Fours Curriculum

Four-year-olds become more rational, and their language reflects that. They still believe in magic but begin to know the difference between real and not real. They also become aware of the fact that different people have different thoughts. This growing knowledge is often referred to as the Theory of Mind. Their preoccupation is often the group, and acceptance within it. They become skillful players and create complex scenarios and scripts which involve collaboration and flexible role-playing. Four-year-olds are beginning readers, and some can even start reading whole books, while others are still working on letter recognition. Many children begin to write books. Number concepts become more developed and these children can understand and work with graphs and lists – who is in school today and who is not, how many children have blue eyes, for instance. Artwork tends to become representational as children develop mastery of art materials and develop fine motor skills. This class works with various languages, and foreign languages are integrated into the daily routines. The Fours class engages in various projects and they take trips to local areas of interest and short bus trips.  Teachers keep in mind the Common Core standards, and while they do not teach to these standards, they do design creative games and activities to enable children to reach these standards.  For instance, a Fours class has a school ‘store’ and children earn pennies for their class ‘jobs’ – they save enough to buy whatever they need, or just enjoy accumulating.  These and other hands on activities bring math to life in the classroom. When our children graduate from the Fours program, they tend to meet and exceed Common Core standards, and what they have learned academically, socially, and emotionally gives them a real advantage when they enter other schools.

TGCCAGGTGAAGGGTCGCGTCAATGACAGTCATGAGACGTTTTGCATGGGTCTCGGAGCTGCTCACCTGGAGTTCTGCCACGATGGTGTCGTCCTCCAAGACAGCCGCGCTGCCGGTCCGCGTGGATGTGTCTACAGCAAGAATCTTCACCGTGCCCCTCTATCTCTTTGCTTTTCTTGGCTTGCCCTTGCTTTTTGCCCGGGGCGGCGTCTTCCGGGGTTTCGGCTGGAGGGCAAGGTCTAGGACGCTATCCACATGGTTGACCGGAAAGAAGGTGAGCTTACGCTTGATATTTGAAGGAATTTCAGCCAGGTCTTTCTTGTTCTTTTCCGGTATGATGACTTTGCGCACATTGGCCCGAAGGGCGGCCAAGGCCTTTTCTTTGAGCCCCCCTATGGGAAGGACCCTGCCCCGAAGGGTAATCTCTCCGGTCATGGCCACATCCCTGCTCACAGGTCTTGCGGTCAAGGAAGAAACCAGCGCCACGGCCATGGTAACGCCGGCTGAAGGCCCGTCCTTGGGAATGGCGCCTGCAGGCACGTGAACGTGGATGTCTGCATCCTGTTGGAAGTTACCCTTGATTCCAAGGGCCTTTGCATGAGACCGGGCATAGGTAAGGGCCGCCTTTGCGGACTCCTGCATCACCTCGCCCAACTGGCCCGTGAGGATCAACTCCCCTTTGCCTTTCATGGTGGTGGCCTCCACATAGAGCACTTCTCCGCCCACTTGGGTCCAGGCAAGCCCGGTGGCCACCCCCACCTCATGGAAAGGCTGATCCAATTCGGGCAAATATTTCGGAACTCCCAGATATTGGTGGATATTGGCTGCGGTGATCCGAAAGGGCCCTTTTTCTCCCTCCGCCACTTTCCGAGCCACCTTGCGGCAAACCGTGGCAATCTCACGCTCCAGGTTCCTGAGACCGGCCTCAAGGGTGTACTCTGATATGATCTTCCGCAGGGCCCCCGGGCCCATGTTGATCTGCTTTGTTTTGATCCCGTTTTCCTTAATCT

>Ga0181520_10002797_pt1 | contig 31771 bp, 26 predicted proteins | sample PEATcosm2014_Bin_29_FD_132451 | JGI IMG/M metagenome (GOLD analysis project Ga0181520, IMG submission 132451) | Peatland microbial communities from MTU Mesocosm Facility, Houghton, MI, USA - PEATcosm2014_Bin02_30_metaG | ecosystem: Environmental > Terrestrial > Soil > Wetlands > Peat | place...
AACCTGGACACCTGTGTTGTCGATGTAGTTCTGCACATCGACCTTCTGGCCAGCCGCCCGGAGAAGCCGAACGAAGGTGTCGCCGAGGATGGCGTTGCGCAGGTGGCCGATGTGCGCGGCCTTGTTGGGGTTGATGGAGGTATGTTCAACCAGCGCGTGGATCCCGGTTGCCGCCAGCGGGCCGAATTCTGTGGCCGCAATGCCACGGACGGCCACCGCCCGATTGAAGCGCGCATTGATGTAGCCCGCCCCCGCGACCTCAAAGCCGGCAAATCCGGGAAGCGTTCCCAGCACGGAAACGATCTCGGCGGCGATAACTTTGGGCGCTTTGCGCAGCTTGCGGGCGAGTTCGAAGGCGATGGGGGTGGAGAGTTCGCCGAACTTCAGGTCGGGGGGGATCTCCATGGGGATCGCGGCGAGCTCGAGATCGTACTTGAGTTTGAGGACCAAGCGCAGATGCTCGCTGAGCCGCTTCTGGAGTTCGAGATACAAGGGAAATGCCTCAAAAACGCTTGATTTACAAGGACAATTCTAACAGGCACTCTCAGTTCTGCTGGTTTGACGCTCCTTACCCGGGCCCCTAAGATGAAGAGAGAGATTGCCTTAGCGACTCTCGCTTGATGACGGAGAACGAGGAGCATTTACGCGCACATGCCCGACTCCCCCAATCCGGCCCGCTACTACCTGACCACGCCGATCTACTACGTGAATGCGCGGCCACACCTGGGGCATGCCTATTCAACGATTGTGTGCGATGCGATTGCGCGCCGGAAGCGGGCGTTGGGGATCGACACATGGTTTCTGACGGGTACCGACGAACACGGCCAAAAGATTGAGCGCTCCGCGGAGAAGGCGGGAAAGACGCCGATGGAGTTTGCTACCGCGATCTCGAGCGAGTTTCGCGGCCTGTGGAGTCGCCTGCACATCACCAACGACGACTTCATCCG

Enrichment Programs


Our teachers provide movement and dance for children on a daily basis. These programs are developmentally appropriate and flexible to allow for the child’s individual expression. Dance helps to develop body awareness confidence and recognizing dance as a way to ply and use creativity. Children work on themes and shapes – curvy, round, straight and directions – over, under, around, and learn to manipulate their bodies in relation to others and to music. In this way they develop gross motor control.